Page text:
“Conversation Piece” is one of the most restful, soothing and amusing evenings the theatre has to offer.

The less said about Mr. Burt Clifton’s offering, “Good – Bye Please,” which opened quietly at the Ritz Theatre, the kinder a play reporter would be. It will undoubtedly soon be gone.

“Geraniums In My Window” which Vera Caspary, the novelist, and Samuel Ornitz, the author of the much read “Haunch Paunch and Jowl,” have prepared for a run at the Longacre, will be discussed at length in these columns very soon. Both the authors have been flirting with Hollywood these past few years and this is a step toward escape. As for Elmer Rice’s “Between Two Worlds” in which Joseph Schildkraut and Rachel Hartzell will play the leading roles, that too will be reviewed here early in the week.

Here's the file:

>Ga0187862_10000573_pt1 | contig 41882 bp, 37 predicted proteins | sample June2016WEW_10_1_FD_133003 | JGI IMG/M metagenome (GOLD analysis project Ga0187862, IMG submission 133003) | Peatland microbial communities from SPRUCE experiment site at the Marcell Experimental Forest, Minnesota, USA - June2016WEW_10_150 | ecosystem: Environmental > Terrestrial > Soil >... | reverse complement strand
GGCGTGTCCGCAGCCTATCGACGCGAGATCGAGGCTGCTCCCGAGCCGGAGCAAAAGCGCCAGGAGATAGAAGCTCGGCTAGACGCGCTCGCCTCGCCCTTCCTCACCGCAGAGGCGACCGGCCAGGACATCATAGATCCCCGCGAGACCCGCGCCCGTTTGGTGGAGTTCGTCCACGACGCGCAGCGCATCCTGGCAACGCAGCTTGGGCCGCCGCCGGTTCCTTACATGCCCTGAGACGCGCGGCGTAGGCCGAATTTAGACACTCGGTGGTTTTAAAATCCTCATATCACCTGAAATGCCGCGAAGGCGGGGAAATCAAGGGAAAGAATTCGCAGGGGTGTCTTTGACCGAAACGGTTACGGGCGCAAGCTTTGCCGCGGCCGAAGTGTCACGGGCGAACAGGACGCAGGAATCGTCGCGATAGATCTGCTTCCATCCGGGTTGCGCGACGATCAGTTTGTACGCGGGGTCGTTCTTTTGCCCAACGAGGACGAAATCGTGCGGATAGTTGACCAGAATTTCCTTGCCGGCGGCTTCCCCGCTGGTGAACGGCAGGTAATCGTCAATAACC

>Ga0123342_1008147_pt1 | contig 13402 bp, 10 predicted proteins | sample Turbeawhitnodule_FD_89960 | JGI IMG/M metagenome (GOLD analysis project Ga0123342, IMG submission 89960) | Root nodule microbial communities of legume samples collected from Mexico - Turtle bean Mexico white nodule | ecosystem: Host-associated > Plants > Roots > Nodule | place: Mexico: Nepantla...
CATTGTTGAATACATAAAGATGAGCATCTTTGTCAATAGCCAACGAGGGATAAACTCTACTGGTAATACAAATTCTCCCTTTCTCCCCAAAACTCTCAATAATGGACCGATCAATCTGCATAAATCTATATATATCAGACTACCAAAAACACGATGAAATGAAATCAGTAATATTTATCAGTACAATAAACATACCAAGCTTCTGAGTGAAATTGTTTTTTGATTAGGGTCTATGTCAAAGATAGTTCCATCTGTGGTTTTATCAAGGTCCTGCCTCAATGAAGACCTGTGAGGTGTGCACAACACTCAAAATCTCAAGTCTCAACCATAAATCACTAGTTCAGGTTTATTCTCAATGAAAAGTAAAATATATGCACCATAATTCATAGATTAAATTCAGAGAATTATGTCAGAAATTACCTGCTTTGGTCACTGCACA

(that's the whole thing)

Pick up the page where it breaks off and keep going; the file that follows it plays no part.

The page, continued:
This coming week looks promising for the ticket brokers. On Monday evening at the Empire Theatre, Leigh Burton Wells’s play “Allure,” will open. The constantly rehearsed and revised “The Farmer Takes A. Wife” by Marc Connelly and Frank B. Elser which is a dramatization of Walter Edmond’s novel “Rome Haul,” will start Tuesday at the Forty-Sixth Street Theatre. Wednesday evening two plays open—”Waltz In Fire” by David Glory” by Joseph Schrank and Philip Dunning at the Mansfield. For Thursday, the event is a new George Abbott show titled “Ladies Money,” at the Ethel Barrymore. Irving Kaye Davis will see his “All Rights Reserved” open at the Vanderbilt. And to close the week with fitting grandeur, the much discussed “L’Aiglon” of Edmond Rostand will launch the Civic Repertory season for Eva Le Gallienne at the Broadhurst. Ethel Barrymore is also in the cast.